234

Sit them down for a big, honest conversation. Don't make it about what you want, though. Make it about what they want, and especially ask them, honestly, how they think what they are doing right now is preparing you for your adult life. Ask them how they think you'll be able to handle the adult life when you head out to college with zero prep. Ask them what ...


87

My own upbringing and later career has followed much the same trajectory as you describe, so this is something I too have pondered quite a bit. But as you've already noted, we are indeed no longer in the 90's. I'd argue the technological progress in the intervening decades have rendered that frame of reference obsolete. Unlimited access to devices was by ...


67

OK, this may take some time but it could get you a bit of freedom. Tell your parents that you want to get a job when you turn 16. Use several excuses like, "I want to save up for college," "To get a job in college it will help if I have some experience," "When I'm at college I'll be pretty far away, I'll need some savings to come back home during vacations,...


59

First, setting some baselines. The American Academy of Pediatrics recommends limited, but not zero, screen time for most children above 2. Under 2, and in particular under 18 months, no screen time other than video chat (Facetime/Skype/etc.). For children younger than 18 months, avoid use of screen media other than video-chatting. Parents of children 18 ...


47

I really don't know what to do anymore, I just don't think that I can live like this any longer. First of all, I want to assure you that you most certainly can live like this, even though it might not be easy. While staying in touch with limited (or no) access to social media is more difficult than it once was, it doesn't make having friends impossible. (As ...


38

I am you 25 years ago. There was no social media at the time, but I recognized myself in that I was not allowed to be with my friends without supervision, no dating until marriage (I always wondered how I was going to get a husband without boyfriends, but this logic was lost in my family) and having to turn off the lights before 10pm. There were many other ...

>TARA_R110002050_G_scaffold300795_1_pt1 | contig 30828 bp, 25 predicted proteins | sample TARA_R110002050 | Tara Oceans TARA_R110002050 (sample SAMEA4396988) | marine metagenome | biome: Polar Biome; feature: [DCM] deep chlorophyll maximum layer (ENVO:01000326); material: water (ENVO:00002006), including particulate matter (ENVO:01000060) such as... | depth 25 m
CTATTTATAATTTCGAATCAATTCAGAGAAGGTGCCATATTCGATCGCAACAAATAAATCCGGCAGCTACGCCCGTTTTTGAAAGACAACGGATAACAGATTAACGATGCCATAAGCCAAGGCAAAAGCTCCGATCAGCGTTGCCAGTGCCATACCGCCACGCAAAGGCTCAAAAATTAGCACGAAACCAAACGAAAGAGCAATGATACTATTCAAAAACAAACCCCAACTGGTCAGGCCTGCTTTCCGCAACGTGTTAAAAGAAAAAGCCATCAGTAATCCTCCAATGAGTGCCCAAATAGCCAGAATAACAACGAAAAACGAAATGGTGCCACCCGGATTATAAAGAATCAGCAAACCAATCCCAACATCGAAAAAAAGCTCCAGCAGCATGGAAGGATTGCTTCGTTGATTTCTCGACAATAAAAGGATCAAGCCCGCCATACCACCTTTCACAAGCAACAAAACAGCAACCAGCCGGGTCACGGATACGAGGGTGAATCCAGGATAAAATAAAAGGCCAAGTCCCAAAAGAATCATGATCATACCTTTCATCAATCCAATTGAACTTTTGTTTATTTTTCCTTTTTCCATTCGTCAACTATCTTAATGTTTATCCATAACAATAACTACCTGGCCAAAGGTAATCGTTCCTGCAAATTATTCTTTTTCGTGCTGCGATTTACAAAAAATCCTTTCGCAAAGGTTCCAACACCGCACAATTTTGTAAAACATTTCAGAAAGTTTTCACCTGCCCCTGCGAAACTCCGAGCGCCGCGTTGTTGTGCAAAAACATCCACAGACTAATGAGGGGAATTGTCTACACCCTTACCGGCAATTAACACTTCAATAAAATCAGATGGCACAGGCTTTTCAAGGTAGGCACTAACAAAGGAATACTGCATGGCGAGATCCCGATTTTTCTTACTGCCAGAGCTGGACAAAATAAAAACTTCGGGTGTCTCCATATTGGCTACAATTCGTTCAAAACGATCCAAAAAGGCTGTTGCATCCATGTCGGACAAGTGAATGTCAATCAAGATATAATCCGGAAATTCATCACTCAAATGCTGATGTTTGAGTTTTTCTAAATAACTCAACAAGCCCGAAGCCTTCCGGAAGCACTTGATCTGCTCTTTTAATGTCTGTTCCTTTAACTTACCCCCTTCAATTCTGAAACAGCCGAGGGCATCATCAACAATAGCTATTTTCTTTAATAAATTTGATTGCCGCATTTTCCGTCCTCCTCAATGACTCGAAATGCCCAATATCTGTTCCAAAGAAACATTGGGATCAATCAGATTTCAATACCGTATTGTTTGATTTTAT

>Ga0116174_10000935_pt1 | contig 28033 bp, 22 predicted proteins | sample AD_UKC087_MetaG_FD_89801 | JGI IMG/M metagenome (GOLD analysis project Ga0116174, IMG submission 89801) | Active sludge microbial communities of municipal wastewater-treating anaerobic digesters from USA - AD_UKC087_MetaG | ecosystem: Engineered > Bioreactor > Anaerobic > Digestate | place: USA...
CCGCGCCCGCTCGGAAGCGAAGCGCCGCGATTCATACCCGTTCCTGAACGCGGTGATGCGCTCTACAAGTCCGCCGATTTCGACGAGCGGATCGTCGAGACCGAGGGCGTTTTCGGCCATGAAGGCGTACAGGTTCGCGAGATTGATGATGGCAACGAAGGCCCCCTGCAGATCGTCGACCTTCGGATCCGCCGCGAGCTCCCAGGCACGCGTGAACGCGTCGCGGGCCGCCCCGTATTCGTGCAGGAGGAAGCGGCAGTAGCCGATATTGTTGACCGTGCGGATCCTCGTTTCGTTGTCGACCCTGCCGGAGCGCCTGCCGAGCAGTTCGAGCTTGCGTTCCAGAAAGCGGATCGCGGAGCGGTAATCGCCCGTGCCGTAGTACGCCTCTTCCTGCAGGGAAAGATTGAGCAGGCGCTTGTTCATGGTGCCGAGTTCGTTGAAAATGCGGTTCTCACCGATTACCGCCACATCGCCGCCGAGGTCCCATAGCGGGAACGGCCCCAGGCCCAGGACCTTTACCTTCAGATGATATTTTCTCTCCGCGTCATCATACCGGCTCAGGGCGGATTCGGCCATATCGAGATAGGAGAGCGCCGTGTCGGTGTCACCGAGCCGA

25

My situation is very similar to what you describe: we have multiple kids — one of whom is 9, one slightly older, and one slight younger — I grew up with mostly "unlimited" computer access (though for me it was the 80s, so no interwebs — I didn't even have a modem); and I, too, struggle with the disparity between what I was allowed to do (or should ...


22

In addition to all the other answers, I'd like to concentrate on the addictive behavior you described. Gaming addiction is just as real as drug addiction and very dangerous because many games, especially "harmless" free of charge mobile apps, are specifically designed to be as addictive as possible. Teenagers (which is an age your son is ...


19

The screen is not the problem. I believe we're dealing with a XY problem here. Surely screens are damaging our children irreparably. Breathe. Relax. Grab a cup of tea and consult the wikipedia list of moral panics. We've been worrying about the effects of new evil stuff on our children since forever. Listening to the devil music (Blues, Jazz, Rock and roll,...


16

There is this German psychiatrist, Prof. Manfred Spitzer, who aggregates research with regards to children and digital device usage, and, inspired by the findings, has written a book of how, he claims, smart phone usage "makes children dumb" (by negatively impacting the developing brain). His angle is basically that, during developmental phase (and he means ...


13

It sounds like you're an only child, and your parents are very concerned for your welfare. There are negligent parents out there, who don't give a sh*t about their children and think only of themselves. Things could be worse... But your parents sound as if they were brought up in the Victorian era. Maybe that's the way they were brought up. Ask them. Find ...


12

As you say in your question, the beneficial part of your access to computers was your early exposure to programming and other productive computer skills, and the part that you are concerned about is over exposure to screens as a primary source of entertainment or distraction. I think that already contains your answer, you should allow as much access as they ...


11

My suggestion: first thing is to find a crisis support center for teens. If you're fortunate to have one in walking distance, go there. Otherwise, find one by phone. You need to find a supportive voice before your mental state gets any worse. Fixing the home situation comes after that. If your high school guidance counselor is of any use (and I ...


11

I'm not going to suggest a quick fix; this takes time. But it involves and imparts life skills. Things that are helpful in situations like these: Realize that it's not your job to fix other people's emotions. This is easier said than done, but it's true. If you try to fix it, your son will have learned nothing about resolving conflict, or preventing ...


10

If I were you, I would start with this short statement summarizing the (lack of) evidence and the AAP guidelines for screen exposure during childhood. The references listed at the end will give you more details about the state of knowledge on this topic. Note that there is more research on screen use in general (including computers, movies, and TV) rather ...


8